Small object

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A concept which singles out objects in a category that have intrinsically the properties of a mathematical structure with a finite number of generators (finite-dimensional linear space, finitely-generated group, etc.). Let $ \mathfrak N $ be a category with coproducts. An object $ U \in \mathop{\rm Ob} \mathfrak N $ is called small if for any morphism

$$ \phi : U \rightarrow \ \sum _ {i \in I } U _ {i} $$

where $ U _ {i} = U $, $ i \in I $, and $ \sigma _ {i} $ is the imbedding of the $ i $- th summand in the coproduct, there is a finite subset of the indices $ 1 \dots n $ such that $ \phi $ factors through the morphism

$$ U _ {1} + \dots + U _ {n} \rightarrow \sum _ {i \in I } U _ {i} $$

induced by $ \sigma _ {1} \dots \sigma _ {n} $. Sometimes a stronger definition is given in which it is not assumed that all summands in the coproduct $ \sum _ {i \in I } U _ {i} $ coincide with $ U $.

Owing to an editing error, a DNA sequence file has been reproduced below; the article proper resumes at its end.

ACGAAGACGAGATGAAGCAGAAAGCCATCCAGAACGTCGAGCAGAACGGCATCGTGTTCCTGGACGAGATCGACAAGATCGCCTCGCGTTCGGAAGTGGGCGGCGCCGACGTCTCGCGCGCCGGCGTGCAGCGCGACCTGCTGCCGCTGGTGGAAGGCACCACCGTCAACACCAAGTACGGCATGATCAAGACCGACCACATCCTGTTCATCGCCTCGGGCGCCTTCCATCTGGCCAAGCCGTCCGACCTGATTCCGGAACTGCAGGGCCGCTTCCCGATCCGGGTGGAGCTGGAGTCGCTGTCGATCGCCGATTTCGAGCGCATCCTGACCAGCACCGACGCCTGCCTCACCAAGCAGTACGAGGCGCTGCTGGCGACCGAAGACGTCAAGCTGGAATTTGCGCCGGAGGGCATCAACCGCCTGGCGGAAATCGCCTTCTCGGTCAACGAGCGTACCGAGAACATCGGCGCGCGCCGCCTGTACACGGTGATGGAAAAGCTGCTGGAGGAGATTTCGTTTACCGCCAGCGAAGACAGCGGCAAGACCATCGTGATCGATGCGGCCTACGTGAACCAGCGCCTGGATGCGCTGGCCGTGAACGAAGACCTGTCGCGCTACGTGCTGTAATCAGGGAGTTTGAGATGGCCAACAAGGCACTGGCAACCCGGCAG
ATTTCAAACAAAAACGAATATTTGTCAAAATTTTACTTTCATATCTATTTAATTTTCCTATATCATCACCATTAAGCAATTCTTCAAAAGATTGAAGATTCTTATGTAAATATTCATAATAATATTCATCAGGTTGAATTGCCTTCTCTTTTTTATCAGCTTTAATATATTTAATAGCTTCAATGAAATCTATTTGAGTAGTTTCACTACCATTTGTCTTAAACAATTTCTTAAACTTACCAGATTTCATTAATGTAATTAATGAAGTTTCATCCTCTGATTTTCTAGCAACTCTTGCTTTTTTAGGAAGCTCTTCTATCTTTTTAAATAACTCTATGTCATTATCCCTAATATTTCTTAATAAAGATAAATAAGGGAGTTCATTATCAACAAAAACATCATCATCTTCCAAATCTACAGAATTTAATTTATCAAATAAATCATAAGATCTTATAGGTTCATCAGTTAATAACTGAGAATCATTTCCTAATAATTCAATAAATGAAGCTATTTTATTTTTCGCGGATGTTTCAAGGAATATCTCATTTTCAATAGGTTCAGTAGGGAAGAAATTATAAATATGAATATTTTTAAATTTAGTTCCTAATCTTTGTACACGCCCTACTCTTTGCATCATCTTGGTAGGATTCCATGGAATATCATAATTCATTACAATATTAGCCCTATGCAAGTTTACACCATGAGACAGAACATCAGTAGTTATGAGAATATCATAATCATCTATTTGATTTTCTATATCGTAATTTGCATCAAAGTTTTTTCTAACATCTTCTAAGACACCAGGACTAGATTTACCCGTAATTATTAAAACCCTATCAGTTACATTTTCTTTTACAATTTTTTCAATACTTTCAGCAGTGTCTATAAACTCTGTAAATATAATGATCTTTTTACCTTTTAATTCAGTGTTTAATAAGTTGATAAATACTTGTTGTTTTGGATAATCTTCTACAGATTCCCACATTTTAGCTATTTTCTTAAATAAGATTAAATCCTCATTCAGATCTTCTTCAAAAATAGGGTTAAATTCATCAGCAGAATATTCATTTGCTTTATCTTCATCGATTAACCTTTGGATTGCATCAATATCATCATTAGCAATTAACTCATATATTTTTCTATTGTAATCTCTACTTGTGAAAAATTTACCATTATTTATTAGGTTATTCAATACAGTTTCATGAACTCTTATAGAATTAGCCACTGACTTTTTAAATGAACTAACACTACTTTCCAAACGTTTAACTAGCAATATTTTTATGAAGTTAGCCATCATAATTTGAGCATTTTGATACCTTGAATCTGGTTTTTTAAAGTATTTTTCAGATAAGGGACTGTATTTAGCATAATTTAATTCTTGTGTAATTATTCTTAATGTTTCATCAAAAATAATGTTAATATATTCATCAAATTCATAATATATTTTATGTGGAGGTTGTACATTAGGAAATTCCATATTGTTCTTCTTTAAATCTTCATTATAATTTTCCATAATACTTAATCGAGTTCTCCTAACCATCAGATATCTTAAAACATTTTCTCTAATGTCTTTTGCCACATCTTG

In varieties of finitary universal algebras the following conditions on an algebra $ A $ are equivalent: a) $ A $ is a small object of the category; b) $ A $ has a finite number of generators; and c) the covariant hom-functor $ H _ {A} ( X) = H ( A, X) $ commutes with colimits (direct limits) of directed families of monomorphisms. Property c) is often taken as the definition of a finitely-generated object of an arbitrary category.


In an additive category, an object $ U $ is small if and only if the Abelian-group-valued functor $ H( U , -) $ preserves coproducts. Some authors take this as the definition of smallness in non-additive categories: it produces a more restrictive condition than the one above, equivalent to the requirement that every morphism from $ U $ to a coproduct should factor through a unique summand. In practice the term is rarely used outside the context of additive categories.

How to Cite This Entry:
Small object. Encyclopedia of Mathematics. URL:
This article was adapted from an original article by M.Sh. Tsalenko (originator), which appeared in Encyclopedia of Mathematics - ISBN 1402006098. See original article